I remember the old tube tv's with the color tubes swapping to fix them but also of the tube audio amplifier sound that had a fuzz component that just made it sound better than sicky sweet when playing rock songs. The modern day FET replaced them as they could do the same with less voltage and achive near the same sound with them. But when it came to the need for more power its the tube that was the champion output stage that was needed to get the kilowatt sound power out of the stage setups of Marshalls, Ampegs and so many more....

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#10 2020-02-25 22:17:55

tahanson43206
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Re: NASA wants your help designing a Venus rover concept

For SpaceNut re topic ... I went looking for signs someone has considered air conditioning that would work on Venus.

I found a quora post that addresses that, and reports on some innovative ideas that might be of interest to readers of this topic.

https://www.quora.com/Is-it-feasible-to … pply-power

Elizabeth Greene, I am not an expert.
Answered Jan 15, 2018 · Author has 2.4k answers and 5.1m answer views

It is feasible, and some thought has gone into the concept. The presentation is here: A Venus Rover capable of long life surface operations (Michael Evans, James Shirley, Robert Abelson JPL/California Institute of Technology)

The proposed rover would have a surface lifespan of weeks to months, and it has some unique design features for dealing with Venus’ balmy conditions.

First, all of the electronics, even the drive motors, are inside a pressure hull. This hull is at vacuum like a thermos to help reduce heat transfer to the interior by convection. Developing the seals for this vacuum chamber would be an interesting engineering problem.

Next, they propose a Stirling engine as both the “air conditioner” and electric generator. Building an engine with moving parts that can survive on Venus is extraordinarily difficult. The proposal overcomes this challenge using a Thermoacoustic heat engine that doesn’t have any moving parts. This is the key (hard) engineering problem that would have to be solved for this mission.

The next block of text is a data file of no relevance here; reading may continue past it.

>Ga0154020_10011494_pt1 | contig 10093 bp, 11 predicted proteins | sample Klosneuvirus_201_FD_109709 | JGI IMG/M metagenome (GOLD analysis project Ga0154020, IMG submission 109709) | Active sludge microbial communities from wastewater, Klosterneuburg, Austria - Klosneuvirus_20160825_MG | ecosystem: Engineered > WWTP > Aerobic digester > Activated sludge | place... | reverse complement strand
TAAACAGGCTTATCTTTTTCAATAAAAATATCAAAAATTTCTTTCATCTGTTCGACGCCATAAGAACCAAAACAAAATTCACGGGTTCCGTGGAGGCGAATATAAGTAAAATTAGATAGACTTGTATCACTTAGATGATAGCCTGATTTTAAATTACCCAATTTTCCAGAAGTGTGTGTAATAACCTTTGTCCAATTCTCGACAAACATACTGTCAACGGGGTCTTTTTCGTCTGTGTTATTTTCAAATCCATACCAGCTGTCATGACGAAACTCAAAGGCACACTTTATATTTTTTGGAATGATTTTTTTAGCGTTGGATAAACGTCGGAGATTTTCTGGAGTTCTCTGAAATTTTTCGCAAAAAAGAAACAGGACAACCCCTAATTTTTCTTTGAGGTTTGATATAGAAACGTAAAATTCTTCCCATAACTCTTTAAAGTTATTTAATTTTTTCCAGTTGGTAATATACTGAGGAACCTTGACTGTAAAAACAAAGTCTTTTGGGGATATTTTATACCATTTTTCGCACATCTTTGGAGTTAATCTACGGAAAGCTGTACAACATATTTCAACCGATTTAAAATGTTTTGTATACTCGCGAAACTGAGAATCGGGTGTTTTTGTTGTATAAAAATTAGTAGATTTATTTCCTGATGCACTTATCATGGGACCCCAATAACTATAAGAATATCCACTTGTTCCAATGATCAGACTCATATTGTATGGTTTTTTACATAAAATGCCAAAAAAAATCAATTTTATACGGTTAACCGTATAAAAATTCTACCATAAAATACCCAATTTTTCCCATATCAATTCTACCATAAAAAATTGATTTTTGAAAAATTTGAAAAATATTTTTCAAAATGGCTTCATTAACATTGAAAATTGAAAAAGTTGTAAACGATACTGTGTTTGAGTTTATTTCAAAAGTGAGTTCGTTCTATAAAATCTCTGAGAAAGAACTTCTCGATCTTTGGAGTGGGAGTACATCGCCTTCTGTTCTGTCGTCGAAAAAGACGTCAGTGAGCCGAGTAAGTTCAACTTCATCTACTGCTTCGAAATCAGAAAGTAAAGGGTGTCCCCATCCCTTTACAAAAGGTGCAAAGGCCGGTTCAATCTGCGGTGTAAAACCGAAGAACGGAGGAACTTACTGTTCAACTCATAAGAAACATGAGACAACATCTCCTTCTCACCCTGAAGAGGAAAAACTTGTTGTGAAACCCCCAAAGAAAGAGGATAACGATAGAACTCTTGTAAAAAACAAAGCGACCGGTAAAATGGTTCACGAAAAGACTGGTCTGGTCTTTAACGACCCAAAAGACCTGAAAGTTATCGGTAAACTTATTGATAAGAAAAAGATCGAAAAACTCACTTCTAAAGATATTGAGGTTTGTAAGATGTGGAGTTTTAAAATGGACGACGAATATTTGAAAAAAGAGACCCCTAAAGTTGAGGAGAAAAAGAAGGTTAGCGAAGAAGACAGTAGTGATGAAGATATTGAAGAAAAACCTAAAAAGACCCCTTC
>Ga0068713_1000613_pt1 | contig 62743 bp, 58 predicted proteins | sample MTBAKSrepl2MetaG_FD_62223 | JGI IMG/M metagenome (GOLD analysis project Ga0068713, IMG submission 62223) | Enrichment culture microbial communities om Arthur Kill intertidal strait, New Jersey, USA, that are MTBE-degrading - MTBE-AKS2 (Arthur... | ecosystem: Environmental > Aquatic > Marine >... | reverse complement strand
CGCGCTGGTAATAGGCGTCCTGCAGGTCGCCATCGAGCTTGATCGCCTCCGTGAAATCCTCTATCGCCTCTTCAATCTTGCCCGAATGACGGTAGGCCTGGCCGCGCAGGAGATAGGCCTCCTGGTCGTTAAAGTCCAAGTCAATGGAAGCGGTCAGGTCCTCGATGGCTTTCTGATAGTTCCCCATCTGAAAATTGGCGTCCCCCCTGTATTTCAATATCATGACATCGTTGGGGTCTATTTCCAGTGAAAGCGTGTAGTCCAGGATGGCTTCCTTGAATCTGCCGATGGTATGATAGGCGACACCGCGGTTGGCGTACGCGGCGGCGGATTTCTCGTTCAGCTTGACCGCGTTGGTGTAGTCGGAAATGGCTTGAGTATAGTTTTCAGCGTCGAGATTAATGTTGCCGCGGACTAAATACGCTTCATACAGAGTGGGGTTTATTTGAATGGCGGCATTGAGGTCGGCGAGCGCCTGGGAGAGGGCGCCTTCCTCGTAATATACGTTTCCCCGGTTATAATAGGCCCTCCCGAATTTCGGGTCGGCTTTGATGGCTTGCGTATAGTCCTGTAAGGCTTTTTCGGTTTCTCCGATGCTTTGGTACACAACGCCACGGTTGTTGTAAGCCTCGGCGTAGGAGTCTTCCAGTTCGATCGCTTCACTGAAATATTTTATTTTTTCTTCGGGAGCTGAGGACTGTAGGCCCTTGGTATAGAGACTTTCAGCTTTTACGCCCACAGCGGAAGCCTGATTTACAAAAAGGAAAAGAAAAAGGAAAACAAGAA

Last but not least, they do something particularly clever with the rover’s batteries. Molten-salt batteries are an old technology that aren’t particularly practical for Earth. They are fantastic batteries in that they can be stored charged for a long time and have excellent rechargability. The unfortunate thing about these is that you have to get them hot enough to melt the salt to a liquid before they work. The proposed rover uses molten salt batteries and stores them outside the pressure/insulating hull so Venus herself can do the work of keeping them toasty warm.

Wikipedia has an article on acoustic heat pumps:
https://en.wikipedia.org/wiki/Thermoaco … eat_engine

(th)

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#11 2020-02-26 04:27:07

kbd512
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Re: NASA wants your help designing a Venus rover concept

SpaceNut,

The important thing that all these materials and technologies should have in common is that they're specifically designed to function in very high temperature and pressure environments.  Apart from the camera enclosures, my rover design would not be a sealed pressure vessel of any kind, meaning it would be filled with hot CO2 extracted from Venus and use the rover structure and liquid metals as coolants.